“All of my pictures are created against a background of music. More often than not, my instinctive choice of composer or musical form for the day has the galvanizing effect of making me conscious of my direction. I find something uncanny in the way a musical phrase, a sensuous vocal line, or a patch of Wagnerian color will clarify an entire approach or style for a new work.”
-The Shape of Music, Maurice Sendak, 1964
Maurice Sendak, celebrated and renowned author and illustrator of children’s books such as the revolutionary 1963 Where the Wild Things Are and 1970 In the Night Kitchen, held a life-long and deeply intimate and interwoven relationship with music. Holding in high esteem composers such as Wolfgang Amadeus Wolfgang and Franz Schubert, he was in the habit of listening to music while working on his creations, and often, references to music crept into his preliminary and final drawings. A significant example occurs in the artwork for the 1981 Outside Over There.
Musically inspired and layered with resounding personal overtures, Sendak was already working on Outside Over There when stage director Frank Corsaro asked him in 1978 to design the costumes and sets on a production of “The Magic Flute” for the Houston Grand Opera. A catalyst for the creation of Outside Over There, Sendak explained: “In some way, Outside Over There is my attempt to make concrete my love of Mozart, and to do it as authentically and honestly in regard to his time as I could conceive it, so that every color, every shape is like part of his portrait. The book is a portrait of Mozart, only it has this form-commonly called a picture book. This was the closest I could get to what he looked like to me. It is my imagining of Mozart’s life.”[i]
In the 1964 essay, The Shape of Music, Sendak describes in beautiful terms the definition of “quicken” as it relates to illustration and animation and that to him to quicken “suggests a beat-a heartbeat, a musical beat, the beginning of a dance.” In other words, to “quicken” is to bring life into the inanimate – a source of rhythm so that a picture grows alive in the flow of imagery, color, and shape, or more succinctly, music in physical form. Outside Over There follows Ida, a young girl bearing the brunt of responsibility for caring for her baby sister while her father is away at sea and her mother immobile from melancholy. While music, or rather the act of Ida playing on her wonder horn and neglecting to attend to her sister, helps to cause the kidnapping of the baby by the goblins, music is the tool or action which redeems Ida. For by playing on her wonder horn, Ida drives and melts the goblins away and results in the siblings’ reunion and reconciliation.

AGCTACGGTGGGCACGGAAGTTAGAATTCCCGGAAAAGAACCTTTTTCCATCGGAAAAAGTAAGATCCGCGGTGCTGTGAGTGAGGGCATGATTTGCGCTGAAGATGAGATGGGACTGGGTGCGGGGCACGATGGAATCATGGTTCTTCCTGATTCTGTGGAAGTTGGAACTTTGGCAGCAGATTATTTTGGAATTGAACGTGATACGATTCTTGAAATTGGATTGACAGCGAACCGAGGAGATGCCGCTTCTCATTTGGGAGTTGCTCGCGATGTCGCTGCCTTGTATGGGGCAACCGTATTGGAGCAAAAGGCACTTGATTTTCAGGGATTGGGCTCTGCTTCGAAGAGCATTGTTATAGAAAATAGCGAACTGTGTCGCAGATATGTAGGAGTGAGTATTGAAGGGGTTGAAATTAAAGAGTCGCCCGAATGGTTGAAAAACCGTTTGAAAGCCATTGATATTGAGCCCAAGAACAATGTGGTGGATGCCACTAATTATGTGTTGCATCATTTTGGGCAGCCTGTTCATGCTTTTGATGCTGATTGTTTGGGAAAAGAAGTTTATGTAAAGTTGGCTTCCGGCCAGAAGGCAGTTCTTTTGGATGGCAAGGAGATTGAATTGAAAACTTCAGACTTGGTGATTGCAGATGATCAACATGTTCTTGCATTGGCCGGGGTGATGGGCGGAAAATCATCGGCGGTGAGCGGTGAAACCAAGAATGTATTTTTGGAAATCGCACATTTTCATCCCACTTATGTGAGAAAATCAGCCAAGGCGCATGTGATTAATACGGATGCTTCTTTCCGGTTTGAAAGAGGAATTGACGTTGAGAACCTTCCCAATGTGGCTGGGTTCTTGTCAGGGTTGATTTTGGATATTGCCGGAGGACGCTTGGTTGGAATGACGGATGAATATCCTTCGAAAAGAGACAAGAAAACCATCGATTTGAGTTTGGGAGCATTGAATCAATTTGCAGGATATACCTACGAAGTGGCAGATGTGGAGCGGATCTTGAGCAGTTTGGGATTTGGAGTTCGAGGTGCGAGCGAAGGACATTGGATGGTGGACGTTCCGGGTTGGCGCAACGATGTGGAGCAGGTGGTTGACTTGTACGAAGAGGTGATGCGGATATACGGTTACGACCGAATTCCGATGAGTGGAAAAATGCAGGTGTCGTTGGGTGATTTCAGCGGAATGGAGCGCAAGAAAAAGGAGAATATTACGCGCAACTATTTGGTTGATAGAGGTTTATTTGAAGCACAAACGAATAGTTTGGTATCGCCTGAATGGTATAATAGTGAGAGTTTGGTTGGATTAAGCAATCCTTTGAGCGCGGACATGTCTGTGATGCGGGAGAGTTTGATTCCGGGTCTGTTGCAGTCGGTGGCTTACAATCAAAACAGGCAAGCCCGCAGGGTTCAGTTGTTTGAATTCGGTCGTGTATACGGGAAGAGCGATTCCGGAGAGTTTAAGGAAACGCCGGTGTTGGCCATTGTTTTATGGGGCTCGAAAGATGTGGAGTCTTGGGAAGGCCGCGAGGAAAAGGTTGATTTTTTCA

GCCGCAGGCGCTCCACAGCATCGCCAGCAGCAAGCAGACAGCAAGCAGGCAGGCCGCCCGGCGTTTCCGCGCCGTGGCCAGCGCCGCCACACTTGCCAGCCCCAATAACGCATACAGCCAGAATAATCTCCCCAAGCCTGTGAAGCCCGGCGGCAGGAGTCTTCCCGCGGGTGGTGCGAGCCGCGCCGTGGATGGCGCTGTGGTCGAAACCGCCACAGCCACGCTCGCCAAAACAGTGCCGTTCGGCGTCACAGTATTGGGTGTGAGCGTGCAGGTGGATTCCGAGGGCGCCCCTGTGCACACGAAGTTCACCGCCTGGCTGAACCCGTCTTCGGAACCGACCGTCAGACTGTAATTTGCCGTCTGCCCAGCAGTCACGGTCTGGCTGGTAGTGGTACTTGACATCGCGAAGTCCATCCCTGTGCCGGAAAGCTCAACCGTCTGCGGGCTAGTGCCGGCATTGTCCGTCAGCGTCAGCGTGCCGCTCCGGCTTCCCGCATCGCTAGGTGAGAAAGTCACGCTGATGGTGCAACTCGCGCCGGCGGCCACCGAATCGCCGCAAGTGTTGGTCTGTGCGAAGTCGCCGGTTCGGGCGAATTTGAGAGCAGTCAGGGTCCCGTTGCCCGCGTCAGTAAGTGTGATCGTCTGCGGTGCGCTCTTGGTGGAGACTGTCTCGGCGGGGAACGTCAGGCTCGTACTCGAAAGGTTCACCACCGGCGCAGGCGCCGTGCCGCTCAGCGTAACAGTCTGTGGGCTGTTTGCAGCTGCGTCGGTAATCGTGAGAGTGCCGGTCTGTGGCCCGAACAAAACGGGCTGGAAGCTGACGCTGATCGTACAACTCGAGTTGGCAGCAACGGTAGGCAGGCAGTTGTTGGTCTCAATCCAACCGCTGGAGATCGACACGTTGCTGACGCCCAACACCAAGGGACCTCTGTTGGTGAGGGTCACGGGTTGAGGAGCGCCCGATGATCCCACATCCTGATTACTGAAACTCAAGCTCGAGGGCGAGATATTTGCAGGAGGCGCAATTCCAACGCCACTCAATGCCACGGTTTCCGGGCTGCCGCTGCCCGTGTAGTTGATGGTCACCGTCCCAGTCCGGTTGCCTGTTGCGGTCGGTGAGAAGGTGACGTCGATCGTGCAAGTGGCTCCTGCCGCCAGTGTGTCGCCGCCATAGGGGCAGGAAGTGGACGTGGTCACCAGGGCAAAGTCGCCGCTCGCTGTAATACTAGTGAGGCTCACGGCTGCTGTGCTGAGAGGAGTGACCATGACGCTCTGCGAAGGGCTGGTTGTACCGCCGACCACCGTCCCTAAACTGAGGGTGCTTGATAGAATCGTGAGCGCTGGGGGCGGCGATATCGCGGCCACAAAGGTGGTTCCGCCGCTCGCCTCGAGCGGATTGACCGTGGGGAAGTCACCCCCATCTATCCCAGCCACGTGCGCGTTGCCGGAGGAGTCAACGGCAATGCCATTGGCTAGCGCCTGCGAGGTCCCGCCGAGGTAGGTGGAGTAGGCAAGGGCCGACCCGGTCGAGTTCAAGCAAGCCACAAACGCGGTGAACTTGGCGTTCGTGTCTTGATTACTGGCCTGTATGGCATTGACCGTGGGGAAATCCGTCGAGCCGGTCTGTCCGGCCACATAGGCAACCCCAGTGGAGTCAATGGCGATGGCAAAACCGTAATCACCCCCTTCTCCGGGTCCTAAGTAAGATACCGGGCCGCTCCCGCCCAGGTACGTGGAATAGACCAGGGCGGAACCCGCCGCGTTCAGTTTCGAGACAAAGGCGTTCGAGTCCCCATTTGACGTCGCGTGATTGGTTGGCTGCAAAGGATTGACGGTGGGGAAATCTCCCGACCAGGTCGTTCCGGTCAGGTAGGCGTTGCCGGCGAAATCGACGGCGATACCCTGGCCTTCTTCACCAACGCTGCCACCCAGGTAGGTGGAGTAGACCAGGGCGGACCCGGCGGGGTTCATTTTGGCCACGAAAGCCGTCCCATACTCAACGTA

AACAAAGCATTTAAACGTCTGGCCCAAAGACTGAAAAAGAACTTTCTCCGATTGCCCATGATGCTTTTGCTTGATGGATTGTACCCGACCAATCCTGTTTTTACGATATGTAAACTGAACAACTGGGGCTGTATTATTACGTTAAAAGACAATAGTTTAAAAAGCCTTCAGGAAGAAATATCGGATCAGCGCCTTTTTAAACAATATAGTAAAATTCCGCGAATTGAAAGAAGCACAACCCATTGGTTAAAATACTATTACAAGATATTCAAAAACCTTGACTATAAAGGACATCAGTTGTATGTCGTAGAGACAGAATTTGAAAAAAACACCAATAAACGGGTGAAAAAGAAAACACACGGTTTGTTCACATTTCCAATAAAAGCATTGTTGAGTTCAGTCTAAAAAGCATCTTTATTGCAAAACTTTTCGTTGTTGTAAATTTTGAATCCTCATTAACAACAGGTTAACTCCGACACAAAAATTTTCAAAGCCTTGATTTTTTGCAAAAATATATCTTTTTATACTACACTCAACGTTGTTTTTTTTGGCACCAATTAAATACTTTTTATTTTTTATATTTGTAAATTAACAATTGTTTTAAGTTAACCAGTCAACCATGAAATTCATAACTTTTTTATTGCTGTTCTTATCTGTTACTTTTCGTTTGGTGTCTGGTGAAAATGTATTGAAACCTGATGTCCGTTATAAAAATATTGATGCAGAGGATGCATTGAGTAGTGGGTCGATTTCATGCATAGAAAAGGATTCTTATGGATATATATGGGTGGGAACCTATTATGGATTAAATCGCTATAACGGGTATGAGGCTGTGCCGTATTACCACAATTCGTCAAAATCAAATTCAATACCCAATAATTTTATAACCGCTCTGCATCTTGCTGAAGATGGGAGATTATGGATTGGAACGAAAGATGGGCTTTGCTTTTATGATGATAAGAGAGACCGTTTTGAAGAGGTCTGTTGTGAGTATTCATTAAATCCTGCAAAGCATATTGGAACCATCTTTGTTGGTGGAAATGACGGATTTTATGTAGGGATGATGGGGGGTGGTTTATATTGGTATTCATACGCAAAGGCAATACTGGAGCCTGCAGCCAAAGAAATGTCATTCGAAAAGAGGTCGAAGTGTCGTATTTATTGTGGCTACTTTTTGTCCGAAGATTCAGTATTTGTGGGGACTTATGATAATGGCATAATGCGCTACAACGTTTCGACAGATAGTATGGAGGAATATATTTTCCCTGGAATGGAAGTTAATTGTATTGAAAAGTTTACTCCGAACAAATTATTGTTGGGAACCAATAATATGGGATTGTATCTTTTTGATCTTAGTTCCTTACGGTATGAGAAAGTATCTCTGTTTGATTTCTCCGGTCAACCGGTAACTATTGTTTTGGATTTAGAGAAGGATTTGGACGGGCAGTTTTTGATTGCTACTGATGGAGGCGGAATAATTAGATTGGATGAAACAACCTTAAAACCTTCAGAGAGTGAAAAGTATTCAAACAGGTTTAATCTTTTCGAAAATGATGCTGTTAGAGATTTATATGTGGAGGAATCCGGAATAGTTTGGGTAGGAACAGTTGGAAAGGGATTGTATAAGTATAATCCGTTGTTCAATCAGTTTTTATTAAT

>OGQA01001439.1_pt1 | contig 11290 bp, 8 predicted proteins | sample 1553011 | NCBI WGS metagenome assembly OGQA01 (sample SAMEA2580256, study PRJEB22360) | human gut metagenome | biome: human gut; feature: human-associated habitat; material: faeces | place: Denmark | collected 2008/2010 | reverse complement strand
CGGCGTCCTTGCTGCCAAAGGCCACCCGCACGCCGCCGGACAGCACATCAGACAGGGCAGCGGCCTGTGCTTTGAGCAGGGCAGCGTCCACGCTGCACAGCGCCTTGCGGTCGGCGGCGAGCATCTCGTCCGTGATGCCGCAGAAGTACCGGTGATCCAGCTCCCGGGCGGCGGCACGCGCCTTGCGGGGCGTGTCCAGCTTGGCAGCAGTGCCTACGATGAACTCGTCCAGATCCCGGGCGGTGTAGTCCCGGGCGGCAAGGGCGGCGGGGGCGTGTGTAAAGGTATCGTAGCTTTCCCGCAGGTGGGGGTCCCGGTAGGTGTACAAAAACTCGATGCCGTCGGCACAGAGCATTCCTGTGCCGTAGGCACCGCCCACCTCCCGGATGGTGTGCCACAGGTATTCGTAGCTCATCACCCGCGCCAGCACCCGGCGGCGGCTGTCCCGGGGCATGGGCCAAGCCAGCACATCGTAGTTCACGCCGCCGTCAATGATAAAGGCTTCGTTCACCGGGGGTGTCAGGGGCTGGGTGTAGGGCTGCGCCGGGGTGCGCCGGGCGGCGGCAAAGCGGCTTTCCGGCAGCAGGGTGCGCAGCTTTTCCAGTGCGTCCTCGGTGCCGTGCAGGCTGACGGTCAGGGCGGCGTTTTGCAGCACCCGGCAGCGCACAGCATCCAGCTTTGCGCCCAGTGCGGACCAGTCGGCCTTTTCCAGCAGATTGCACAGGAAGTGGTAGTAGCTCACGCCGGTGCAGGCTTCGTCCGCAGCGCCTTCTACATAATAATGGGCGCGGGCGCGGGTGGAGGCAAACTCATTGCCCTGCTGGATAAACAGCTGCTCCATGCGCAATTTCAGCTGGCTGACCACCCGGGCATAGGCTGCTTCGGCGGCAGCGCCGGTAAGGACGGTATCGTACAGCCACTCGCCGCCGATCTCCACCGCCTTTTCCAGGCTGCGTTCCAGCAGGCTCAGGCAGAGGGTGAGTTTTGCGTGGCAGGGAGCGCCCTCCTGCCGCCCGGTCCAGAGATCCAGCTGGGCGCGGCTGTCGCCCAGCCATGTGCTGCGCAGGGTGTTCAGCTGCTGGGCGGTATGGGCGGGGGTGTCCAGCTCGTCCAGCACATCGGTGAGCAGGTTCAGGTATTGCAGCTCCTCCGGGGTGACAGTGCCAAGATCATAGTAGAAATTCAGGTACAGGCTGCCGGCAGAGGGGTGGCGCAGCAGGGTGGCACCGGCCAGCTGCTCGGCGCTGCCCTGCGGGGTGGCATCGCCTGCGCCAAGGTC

Sendak acknowledged that “right in the middle of Outside Over There, everything turned Mozart. Mozart became the godhead.”[ii] Dully, Mozart is seen in profile during the children’s return journey from “outside over there,” omnipresent to the scene and story but in shadow across the river in his Waldhütte, the creative cabin in the woods that becomes a recurrent Romantic theme for Sendak.[iii] In the final artwork for Outside Over There, for some drawings Sendak included not only notations for the creation dates, but also, the exact music which helped to inspire his illustrations. For example, for the artwork for page 13, a scene where Ida is playing the wonder horn and an ice baby is substituted by the goblins for the real child, the notation reads “Dec. 28, 77-Dec 30, 77 (tracing & inking)-Jan. 2, 78-Jan. 18, 78.” Above these dates, “string quartet in C- Mozart” is written in pencil. Mozart, by way of this inscription, receives his due acknowledgement as muse.
Outside Over There, after Where the Wild Things Are and In the Night Kitchen, is heralded as the final book in a trilogy of “variations of a theme” in which children cope with the day-to-day pressures of life by way of fantasy.[iv] Maurice Sendak, in speaking of Ida, says, “What she did is what I did and what I know for the first time in my life I have done. The book is a release of something that has long pressured my internal self. It sounds hyperbolic but it’s true; it’s like profound salvation. If for only once in my life, I have touched the place where I wanted to go, and when Ida goes home, I go home too.”[v] If Sendak’s love of Mozart helped to guide the textual and visual feel of Outside Over There and Ida’s journey, it is the underlying touch of the intangible which roams within the other world only to finally return home and perhaps, it is this element which ultimately touches the images and “quickens” them within their physical boundaries.
A curated playlist is available on Spotify based on notes made by Maurice Sendak on final drawings on deposit at UConn Archives & Special Collections. Follow the link to listen: https://open.spotify.com/playlist/3YCXQ975xKzXhsWZ4aciG3?si=nrc-j7aKR7i5O0TZ8MYRjw
[i] Jonathan Cott, Pipers at the Gates of Dawn: The Wisdom of Children’s Literature (New York: Random House, 1983), 74.
[ii] Steven Heller, ed., “Maurice Sendak,” in Innovators of American Illustration (New York: Van Nostrand Reinhold, 1986), 81.
[iii] John Cech, Angels and Wild Things: The Archetypal Poetics of Maurice Sendak (Pennsylvania: The Pennsylvania State University Press, 1995), 218.
[iv] Heller, ed., “Maurice Sendak,” 81.
[v] “Sendak on Sendak as Told to Jean F. Mercier,” Publishers Weekly, 10 April 1981, 46.